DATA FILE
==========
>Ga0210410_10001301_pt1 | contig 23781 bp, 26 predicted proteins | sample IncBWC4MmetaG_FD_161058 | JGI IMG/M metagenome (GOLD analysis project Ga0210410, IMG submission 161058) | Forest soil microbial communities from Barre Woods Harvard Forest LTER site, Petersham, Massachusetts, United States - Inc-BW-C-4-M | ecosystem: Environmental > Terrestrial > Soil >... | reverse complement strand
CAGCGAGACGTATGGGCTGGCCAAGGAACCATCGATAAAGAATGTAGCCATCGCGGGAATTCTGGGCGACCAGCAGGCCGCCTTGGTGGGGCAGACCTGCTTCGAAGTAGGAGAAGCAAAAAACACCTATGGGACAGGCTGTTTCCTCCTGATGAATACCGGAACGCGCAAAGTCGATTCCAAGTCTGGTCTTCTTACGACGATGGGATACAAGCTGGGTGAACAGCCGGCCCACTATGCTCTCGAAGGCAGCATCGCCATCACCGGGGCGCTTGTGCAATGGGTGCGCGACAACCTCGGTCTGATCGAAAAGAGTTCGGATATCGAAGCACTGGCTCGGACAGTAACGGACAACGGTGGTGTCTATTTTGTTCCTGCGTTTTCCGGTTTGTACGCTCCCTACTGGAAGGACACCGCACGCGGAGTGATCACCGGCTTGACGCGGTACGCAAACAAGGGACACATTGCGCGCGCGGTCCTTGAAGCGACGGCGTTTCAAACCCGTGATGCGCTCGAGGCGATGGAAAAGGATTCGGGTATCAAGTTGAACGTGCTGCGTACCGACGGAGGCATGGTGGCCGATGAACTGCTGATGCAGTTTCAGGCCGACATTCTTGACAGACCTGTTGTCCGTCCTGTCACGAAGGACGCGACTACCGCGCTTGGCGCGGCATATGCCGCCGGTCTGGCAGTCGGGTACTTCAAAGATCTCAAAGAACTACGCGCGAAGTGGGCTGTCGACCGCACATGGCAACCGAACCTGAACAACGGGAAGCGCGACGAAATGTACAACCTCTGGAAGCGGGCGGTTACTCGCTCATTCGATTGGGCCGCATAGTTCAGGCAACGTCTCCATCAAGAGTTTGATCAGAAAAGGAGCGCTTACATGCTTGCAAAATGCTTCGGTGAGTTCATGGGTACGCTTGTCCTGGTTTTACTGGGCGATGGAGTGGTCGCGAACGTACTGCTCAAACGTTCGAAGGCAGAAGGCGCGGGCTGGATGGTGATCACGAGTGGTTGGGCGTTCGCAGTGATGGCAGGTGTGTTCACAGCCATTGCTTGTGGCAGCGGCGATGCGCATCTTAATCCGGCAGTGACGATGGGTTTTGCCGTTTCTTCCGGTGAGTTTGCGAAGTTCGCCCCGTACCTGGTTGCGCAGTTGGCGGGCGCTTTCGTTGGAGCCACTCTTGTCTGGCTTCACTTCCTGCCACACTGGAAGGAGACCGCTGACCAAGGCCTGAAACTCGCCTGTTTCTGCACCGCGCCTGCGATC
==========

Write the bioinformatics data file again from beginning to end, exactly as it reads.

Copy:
>Ga0210410_10001301_pt1 | contig 23781 bp, 26 predicted proteins | sample IncBWC4MmetaG_FD_161058 | JGI IMG/M metagenome (GOLD analysis project Ga0210410, IMG submission 161058) | Forest soil microbial communities from Barre Woods Harvard Forest LTER site, Petersham, Massachusetts, United States - Inc-BW-C-4-M | ecosystem: Environmental > Terrestrial > Soil >... | reverse complement strand
CAGCGAGACGTATGGGCTGGCCAAGGAACCATCGATAAAGAATGTAGCCATCGCGGGAATTCTGGGCGACCAGCAGGCCGCCTTGGTGGGGCAGACCTGCTTCGAAGTAGGAGAAGCAAAAAACACCTATGGGACAGGCTGTTTCCTCCTGATGAATACCGGAACGCGCAAAGTCGATTCCAAGTCTGGTCTTCTTACGACGATGGGATACAAGCTGGGTGAACAGCCGGCCCACTATGCTCTCGAAGGCAGCATCGCCATCACCGGGGCGCTTGTGCAATGGGTGCGCGACAACCTCGGTCTGATCGAAAAGAGTTCGGATATCGAAGCACTGGCTCGGACAGTAACGGACAACGGTGGTGTCTATTTTGTTCCTGCGTTTTCCGGTTTGTACGCTCCCTACTGGAAGGACACCGCACGCGGAGTGATCACCGGCTTGACGCGGTACGCAAACAAGGGACACATTGCGCGCGCGGTCCTTGAAGCGACGGCGTTTCAAACCCGTGATGCGCTCGAGGCGATGGAAAAGGATTCGGGTATCAAGTTGAACGTGCTGCGTACCGACGGAGGCATGGTGGCCGATGAACTGCTGATGCAGTTTCAGGCCGACATTCTTGACAGACCTGTTGTCCGTCCTGTCACGAAGGACGCGACTACCGCGCTTGGCGCGGCATATGCCGCCGGTCTGGCAGTCGGGTACTTCAAAGATCTCAAAGAACTACGCGCGAAGTGGGCTGTCGACCGCACATGGCAACCGAACCTGAACAACGGGAAGCGCGACGAAATGTACAACCTCTGGAAGCGGGCGGTTACTCGCTCATTCGATTGGGCCGCATAGTTCAGGCAACGTCTCCATCAAGAGTTTGATCAGAAAAGGAGCGCTTACATGCTTGCAAAATGCTTCGGTGAGTTCATGGGTACGCTTGTCCTGGTTTTACTGGGCGATGGAGTGGTCGCGAACGTACTGCTCAAACGTTCGAAGGCAGAAGGCGCGGGCTGGATGGTGATCACGAGTGGTTGGGCGTTCGCAGTGATGGCAGGTGTGTTCACAGCCATTGCTTGTGGCAGCGGCGATGCGCATCTTAATCCGGCAGTGACGATGGGTTTTGCCGTTTCTTCCGGTGAGTTTGCGAAGTTCGCCCCGTACCTGGTTGCGCAGTTGGCGGGCGCTTTCGTTGGAGCCACTCTTGTCTGGCTTCACTTCCTGCCACACTGGAAGGAGACCGCTGACCAAGGCCTGAAACTCGCCTGTTTCTGCACCGCGCCTGCGATC